Brandeis’s revision of language: a mixed bag

June 28, 2021 • 9:15 am

Brandeis University’s Prevention, Advocacy, and Resource Center is recommending changes in many words and phrases to conform to the moral Zeitgeist. If you click on the page below, you’ll go to several categories of language containing phrases that the University recommends be revised, what those changes should be, and why they should be made. You can even suggest your own phrases and words at the bottom of the page.

I realize it’s useless to try to stop the evolution of language, but it’s interesting to see that terms once considered innocuous (sometimes out of thoughtlessness or ignorance) are being revised. I find the list, however, a mixed bag, though mostly useful. I’ll show you the categories and make a few comments on the revisions.

First the page, which shows that the changes are not policy or mandated by Brandeis.

And I’ll put up screenshots of the four categories.

VIOLENT LANGUAGE:

Of these, the first four seem overly Pecksniffian, while the last two should be replaced. As for “rule of thumb”, yes, its origin is odious, but nobody even remembers where it came from. Should phrases that obscure be eliminated? Weigh in below.

 

IDENTITY BASED LANGUAGE:

I can see the point of many of these suggested changes, though I’m not 100% on board with “you guys” (women use it all the time), or referring in the third person to “she” or “he” if you don’t KNOW their preferred pronouns (this can always be corrected, but, for example, referring to Putin, I don’t think the newspapers should say “they”). Words that end in “man”, like “congressman”, should be ditched, though “congressperson” is a mouthful.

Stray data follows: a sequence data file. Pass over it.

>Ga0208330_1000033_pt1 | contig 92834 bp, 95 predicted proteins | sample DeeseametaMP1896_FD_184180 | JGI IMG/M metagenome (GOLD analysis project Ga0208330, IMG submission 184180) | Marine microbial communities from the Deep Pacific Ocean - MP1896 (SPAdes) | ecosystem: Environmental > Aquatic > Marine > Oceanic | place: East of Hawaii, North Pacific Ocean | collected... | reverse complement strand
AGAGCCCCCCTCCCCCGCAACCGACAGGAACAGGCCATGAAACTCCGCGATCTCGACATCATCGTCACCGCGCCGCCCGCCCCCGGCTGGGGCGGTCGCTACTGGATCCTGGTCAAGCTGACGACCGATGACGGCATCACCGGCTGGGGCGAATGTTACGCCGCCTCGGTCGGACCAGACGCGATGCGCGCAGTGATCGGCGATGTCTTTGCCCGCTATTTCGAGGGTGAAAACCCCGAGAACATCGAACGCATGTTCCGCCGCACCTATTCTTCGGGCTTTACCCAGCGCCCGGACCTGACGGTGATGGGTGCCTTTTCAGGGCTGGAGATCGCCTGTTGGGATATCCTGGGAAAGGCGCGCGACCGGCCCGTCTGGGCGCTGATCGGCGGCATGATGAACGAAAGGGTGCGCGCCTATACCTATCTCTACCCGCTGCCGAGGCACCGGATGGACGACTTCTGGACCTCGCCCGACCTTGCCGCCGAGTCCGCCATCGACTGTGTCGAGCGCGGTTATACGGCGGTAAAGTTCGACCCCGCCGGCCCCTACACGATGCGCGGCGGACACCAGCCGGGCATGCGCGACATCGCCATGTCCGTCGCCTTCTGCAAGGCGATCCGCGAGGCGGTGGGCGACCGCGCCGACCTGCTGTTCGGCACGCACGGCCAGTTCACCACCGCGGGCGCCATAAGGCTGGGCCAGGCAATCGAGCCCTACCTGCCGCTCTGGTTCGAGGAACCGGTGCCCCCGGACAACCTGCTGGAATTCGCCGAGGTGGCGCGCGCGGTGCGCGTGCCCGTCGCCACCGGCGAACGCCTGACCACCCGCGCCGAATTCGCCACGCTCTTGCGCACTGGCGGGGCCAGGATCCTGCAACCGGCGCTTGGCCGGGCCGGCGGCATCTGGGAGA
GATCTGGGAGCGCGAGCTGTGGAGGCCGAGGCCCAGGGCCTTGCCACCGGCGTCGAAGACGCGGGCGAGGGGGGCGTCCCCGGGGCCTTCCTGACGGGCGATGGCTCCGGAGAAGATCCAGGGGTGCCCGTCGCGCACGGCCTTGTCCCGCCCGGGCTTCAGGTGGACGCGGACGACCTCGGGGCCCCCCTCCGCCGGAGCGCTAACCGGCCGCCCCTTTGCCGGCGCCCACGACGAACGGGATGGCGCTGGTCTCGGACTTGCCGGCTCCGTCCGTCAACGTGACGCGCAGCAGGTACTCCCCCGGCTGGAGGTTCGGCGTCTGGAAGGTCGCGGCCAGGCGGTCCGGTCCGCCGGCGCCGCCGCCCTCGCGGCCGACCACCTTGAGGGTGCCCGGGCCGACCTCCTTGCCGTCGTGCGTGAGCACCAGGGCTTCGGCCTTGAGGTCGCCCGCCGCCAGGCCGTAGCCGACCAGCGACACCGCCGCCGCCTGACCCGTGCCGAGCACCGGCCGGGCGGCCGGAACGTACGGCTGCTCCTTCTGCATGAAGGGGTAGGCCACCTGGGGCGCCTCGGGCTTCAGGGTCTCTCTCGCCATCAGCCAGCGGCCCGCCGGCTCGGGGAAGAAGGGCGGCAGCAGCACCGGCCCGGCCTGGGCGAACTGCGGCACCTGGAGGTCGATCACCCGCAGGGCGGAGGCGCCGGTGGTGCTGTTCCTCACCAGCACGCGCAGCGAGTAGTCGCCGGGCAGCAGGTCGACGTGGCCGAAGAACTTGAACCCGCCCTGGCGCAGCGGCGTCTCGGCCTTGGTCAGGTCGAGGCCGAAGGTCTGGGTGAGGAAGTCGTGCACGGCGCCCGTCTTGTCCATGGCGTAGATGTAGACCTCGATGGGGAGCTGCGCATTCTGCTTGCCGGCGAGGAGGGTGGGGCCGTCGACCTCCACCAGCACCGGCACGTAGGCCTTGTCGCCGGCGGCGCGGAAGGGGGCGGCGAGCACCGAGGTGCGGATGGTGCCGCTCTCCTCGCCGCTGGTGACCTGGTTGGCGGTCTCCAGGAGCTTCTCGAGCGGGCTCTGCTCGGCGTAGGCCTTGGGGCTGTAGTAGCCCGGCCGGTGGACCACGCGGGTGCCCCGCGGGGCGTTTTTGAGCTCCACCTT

I’m surprised that African-American is now passé, as I thought it was the most approved term for that group. I often use black and white or Black and White, but won’t capitalize Black without capitalizing White as I find journalistic justifications for that disparity insupportable.

“BIPOC” for generic “people of color” seems an awkward replacement, and the rationale is weak, for all “people of color” are already BIPOC. Most of the “ableist” language like “crazy” and “insane” are well ensconced in language, and it seems to me an overreaction to object that these stigmatize people with real mental illness. “Tranny” is odious and should never be used, but I don’t get the rationale for “transsexual”, though I’m happy to add “person”. Should words like “amputee” then be changed to “person with an amputated limb”? If so, so be it.

“Gypped” and “Jewed” are rightfully out; I’m not so sure about “Long time no see” and “no can do”, because even though they may have originated as aping the poor language of immigrants, they’re not used that way any longer and they’re quite expressive.

“Sold down the river” and “Indian giver” are rightfully out.

LANGUAGE THAT DOESN’T SAY WHAT WE MEAN.

The first phrase seems unobjectionable to me, and the rationale for changing it is weak. You can always clarify if your listener asks. I have no problem with “committed suicide”, but the terms “failed” and “successful” suicides  do rankle with me. The others I have little problem with.  I’d prefer “victim of” to “victim” and “survivor of” to “survivor” instead of the awkward suggested changes.